As governments, aid workers and activists search for solutions to the urgent problem of widespread poverty and seek to combat its many negative effects, there is a need to identify the causes of poverty in order to create sustainable change. Understanding what causes global poverty is a crucial part of the process of devising and implementing effective solutions.
Most analysts would agree that there is no single root cause of all poverty everywhere throughout human history. However, even taking into account the individual histories and circumstances of particular countries and regions, there are significant trends in the causes of poverty. Here are five common causes of poverty around the world.
Many of the poorest nations in the world were former colonies from which slaves and resources had been systematically extracted for the benefit of colonizing countries. Although there are notable exceptions (Australia, Canada and the U.S. being perhaps the most prominent), for most of these former colonies, colonialism and its legacies have helped create the conditions that prevent many people from accessing land, capital, education and other resources that allow people to support themselves adequately. In these nations, poverty is one legacy of a troubled history involving conquest.
- War & political instability.
Whatever the causes of war and political upheaval, it is clear that safety, stability and security are essential for subsistence and, beyond that, economic prosperity and growth. Without these basics, natural resources cannot be harnessed individually or collectively, and no amount of education, talent or technological know-how will allow people to work and reap the benefits of their labor. Laws are needed to protect rights, property and investments, and without legal protections, farmers, would-be entrepreneurs and business owners cannot safely invest in a country’s economy. It is a telling sign that the poorest countries in the world have all experienced civil war and serious political upheaval at some point in the 20th century, and many of them have weak governments that cannot or do not protect people against violence.
- National Debt.
Many poor countries carry significant debt due to loans from wealthier nations and international financial institutions. Poorer nations owe an average of $2.30 in debt for every $1 received in grant aid. In addition, structural adjustment policies by organizations like the World Bank and the International Monetary Fund often require poorer nations to open their markets to outside business and investors, thereby increasing competition with local businesses and, many argue, undermining the potential development of local economies. In recent years, calls for debt reduction and forgiveness have been increasing, as activists see this as a key means of reducing poverty. The United Nations has also made it a priority to examine how economic structural adjustment policies can be designed to place less pressure on vulnerable populations.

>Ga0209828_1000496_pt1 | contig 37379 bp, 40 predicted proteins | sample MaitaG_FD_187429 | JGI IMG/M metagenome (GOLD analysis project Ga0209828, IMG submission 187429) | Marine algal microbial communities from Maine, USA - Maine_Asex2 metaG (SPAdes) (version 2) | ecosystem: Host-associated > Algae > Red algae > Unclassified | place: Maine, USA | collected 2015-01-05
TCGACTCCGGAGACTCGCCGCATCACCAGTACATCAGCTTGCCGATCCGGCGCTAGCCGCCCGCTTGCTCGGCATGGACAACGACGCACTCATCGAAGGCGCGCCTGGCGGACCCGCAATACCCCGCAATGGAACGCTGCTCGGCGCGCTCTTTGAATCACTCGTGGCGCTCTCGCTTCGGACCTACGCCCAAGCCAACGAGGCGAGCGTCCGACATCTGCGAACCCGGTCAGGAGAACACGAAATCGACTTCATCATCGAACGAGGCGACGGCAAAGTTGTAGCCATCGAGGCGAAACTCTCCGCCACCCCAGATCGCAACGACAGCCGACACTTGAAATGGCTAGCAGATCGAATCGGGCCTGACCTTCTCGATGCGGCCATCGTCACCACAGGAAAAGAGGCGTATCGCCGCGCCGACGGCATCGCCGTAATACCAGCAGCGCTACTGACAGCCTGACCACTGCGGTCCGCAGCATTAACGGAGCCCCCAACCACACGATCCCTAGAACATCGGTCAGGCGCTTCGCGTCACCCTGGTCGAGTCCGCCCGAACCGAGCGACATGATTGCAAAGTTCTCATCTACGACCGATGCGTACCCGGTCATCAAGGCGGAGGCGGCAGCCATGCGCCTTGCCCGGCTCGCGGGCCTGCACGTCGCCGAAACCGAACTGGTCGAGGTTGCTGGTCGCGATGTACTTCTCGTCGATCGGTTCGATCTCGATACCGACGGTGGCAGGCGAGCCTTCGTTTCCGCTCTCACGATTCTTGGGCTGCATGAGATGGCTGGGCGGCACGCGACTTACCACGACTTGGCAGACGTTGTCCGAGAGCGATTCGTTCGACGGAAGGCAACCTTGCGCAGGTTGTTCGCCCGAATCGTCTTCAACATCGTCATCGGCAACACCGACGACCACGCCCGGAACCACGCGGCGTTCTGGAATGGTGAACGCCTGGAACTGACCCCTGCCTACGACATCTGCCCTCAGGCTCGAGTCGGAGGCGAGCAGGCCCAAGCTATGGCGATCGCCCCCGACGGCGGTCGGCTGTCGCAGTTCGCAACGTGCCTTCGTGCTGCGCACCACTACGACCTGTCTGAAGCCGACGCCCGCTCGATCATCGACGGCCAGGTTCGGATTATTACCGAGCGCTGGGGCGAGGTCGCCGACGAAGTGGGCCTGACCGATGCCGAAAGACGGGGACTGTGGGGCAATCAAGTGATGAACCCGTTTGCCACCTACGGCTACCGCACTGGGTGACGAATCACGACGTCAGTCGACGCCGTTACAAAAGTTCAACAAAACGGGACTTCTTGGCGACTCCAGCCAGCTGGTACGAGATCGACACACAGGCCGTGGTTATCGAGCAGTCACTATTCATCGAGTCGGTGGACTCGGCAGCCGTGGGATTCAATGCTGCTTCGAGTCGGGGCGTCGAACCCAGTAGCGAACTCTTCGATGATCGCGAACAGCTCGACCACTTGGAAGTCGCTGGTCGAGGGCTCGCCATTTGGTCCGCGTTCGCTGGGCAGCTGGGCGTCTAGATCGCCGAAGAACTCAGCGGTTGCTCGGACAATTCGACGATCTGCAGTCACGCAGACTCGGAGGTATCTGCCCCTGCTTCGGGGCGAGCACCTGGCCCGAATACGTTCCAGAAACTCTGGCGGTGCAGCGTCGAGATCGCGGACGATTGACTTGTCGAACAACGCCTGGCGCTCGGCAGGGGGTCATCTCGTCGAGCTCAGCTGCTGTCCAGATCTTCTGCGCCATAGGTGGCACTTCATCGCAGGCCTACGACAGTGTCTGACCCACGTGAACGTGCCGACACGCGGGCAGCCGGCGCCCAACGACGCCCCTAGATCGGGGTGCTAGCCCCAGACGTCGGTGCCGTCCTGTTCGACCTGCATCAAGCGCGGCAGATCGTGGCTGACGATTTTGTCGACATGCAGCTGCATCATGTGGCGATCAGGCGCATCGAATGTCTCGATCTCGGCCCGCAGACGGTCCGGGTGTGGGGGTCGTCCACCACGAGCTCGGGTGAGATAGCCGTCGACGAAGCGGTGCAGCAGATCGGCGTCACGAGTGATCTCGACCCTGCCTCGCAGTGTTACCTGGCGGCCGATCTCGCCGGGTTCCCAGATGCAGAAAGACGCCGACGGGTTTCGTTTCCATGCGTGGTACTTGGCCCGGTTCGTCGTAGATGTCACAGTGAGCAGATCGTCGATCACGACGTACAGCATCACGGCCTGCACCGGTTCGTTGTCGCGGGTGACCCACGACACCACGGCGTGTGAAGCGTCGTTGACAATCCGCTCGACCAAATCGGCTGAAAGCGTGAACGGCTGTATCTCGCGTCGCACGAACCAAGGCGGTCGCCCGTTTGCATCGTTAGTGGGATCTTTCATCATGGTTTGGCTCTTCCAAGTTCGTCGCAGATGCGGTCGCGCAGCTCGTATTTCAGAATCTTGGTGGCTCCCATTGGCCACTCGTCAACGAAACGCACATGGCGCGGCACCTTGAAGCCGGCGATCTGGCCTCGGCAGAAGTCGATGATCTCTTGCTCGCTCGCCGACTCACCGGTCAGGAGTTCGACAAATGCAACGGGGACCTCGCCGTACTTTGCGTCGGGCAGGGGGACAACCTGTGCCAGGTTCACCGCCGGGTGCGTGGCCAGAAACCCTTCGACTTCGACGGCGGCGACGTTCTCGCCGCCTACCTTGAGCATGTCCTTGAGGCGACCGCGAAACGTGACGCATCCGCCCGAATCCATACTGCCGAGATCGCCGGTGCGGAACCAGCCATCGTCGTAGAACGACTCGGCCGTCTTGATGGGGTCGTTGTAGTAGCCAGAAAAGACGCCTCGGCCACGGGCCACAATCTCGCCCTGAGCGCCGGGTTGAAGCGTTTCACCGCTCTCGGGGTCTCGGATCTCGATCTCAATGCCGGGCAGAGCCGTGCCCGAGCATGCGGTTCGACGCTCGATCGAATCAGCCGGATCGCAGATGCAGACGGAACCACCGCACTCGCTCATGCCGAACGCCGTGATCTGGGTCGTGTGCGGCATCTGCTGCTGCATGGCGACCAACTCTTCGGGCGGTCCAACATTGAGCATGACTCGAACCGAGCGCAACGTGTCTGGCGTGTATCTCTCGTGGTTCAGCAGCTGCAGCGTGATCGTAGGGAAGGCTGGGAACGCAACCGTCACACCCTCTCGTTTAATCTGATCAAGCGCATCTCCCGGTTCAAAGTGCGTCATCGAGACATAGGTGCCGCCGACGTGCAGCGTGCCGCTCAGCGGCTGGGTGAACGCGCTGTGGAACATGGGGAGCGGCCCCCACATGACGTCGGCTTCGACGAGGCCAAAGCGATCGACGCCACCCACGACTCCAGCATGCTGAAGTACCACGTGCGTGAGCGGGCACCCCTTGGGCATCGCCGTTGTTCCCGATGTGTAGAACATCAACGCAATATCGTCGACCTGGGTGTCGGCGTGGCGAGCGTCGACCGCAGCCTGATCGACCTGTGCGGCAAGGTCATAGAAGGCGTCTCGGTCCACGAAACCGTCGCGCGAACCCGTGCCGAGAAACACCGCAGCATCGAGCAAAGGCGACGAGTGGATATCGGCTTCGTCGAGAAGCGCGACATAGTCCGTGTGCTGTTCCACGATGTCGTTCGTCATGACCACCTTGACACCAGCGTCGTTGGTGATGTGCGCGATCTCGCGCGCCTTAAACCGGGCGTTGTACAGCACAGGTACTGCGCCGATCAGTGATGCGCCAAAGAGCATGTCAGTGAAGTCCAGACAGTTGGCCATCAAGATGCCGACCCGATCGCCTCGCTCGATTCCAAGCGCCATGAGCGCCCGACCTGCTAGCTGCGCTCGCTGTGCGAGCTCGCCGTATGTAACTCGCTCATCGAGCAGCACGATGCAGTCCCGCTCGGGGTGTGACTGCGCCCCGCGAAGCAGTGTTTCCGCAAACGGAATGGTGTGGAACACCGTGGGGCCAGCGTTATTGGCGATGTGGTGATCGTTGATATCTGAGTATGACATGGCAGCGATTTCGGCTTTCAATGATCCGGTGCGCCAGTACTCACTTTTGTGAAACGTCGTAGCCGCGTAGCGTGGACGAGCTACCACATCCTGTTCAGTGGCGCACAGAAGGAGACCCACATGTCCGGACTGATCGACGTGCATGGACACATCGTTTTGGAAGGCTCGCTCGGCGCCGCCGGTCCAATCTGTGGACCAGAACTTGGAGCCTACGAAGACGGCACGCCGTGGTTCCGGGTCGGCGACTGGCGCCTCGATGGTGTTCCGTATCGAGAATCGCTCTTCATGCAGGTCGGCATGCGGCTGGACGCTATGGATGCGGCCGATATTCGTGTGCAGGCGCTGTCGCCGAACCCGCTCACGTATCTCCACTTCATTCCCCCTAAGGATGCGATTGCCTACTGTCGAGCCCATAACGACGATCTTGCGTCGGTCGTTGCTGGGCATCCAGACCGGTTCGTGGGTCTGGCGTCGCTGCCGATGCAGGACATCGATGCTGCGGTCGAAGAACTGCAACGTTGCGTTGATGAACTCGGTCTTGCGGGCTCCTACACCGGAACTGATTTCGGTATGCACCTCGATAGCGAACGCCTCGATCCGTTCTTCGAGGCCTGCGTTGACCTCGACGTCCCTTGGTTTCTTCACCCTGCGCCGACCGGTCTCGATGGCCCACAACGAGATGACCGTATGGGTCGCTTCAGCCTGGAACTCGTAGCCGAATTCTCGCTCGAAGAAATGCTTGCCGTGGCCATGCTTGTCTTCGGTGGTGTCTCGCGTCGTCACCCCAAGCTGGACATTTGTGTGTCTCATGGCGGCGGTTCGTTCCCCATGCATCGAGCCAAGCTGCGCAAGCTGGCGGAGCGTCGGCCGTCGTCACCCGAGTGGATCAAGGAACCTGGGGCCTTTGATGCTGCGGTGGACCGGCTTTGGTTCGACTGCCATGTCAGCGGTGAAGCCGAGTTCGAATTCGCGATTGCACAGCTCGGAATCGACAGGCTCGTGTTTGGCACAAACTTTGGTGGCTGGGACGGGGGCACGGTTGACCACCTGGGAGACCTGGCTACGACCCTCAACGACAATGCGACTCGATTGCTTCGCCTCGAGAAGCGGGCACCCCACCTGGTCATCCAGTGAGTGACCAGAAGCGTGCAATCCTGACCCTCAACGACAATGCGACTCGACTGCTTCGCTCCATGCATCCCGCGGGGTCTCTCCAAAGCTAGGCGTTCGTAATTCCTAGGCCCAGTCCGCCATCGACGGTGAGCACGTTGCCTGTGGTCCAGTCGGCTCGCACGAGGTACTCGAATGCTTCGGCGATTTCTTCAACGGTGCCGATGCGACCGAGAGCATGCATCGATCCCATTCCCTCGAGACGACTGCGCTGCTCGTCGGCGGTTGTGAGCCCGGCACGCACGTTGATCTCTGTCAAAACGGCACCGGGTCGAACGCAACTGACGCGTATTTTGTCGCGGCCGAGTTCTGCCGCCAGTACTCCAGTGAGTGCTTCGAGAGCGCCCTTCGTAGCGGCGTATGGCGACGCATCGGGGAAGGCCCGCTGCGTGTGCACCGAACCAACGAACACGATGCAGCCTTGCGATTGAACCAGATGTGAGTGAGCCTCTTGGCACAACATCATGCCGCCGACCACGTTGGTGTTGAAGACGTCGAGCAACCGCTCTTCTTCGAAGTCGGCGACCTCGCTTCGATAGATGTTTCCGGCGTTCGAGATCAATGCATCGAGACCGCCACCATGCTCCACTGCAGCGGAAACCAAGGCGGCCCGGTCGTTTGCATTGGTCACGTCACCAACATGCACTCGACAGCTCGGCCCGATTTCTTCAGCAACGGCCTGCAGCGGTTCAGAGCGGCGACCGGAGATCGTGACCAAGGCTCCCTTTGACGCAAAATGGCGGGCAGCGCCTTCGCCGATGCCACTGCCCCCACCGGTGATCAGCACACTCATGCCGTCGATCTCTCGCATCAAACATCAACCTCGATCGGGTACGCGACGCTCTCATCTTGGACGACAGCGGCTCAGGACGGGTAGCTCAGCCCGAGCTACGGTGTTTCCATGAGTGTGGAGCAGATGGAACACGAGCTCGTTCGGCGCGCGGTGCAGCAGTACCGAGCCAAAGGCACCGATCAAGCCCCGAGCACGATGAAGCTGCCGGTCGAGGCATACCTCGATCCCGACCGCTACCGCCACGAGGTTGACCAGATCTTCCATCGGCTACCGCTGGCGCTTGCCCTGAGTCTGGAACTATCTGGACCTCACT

- Discrimination and social inequality.
Poverty and inequality are two different things, but inequality can feed widespread poverty by barring groups with lower social status from accessing the tools and resources to support themselves. According to the United Nations Social Policy and Development Division, “inequalities in income distribution and access to productive resources, basic social services, opportunities, markets, and information have been on the rise worldwide, often causing and exacerbating poverty.” The U.N. and many aid groups also point out that gender discrimination has been a significant factor in holding many women and children around the world in poverty.
- Vulnerability to natural disasters.
In regions of the world that are already less wealthy, recurrent or occasional catastrophic natural disasters can pose a significant obstacle to eradicating poverty. The effects of flooding in Bangladesh, drought in the Horn of Africa and the 2005 earthquake in Haiti are examples of the ways in which vulnerability to natural disasters can be devastating to affected countries. In each of these cases, already impoverished people became refugees within their own countries, losing whatever little they had, being forced out of their living spaces and becoming almost completely dependent on others for survival. According to the World Bank, two years after Cyclone Nargis hit Myanmar in 2008, the debt burden of local fishermen had doubled. The Solomon Islands experienced an earthquake and tsunami in 2007 and the losses from that disaster equaled 95 percent of the national budget. Without foreign aid, governments in these countries would have been unable to meet the needs of their people.
These are only five causes of poverty. They are both external and internal causes; both man-made and natural. Just as there is no single cause of poverty, there is no single solution. Nevertheless, understanding the ways in which complex forces like these interact to create and sustain the conditions of widespread global poverty is a vital step toward combating poverty around the world.
– Délice Williams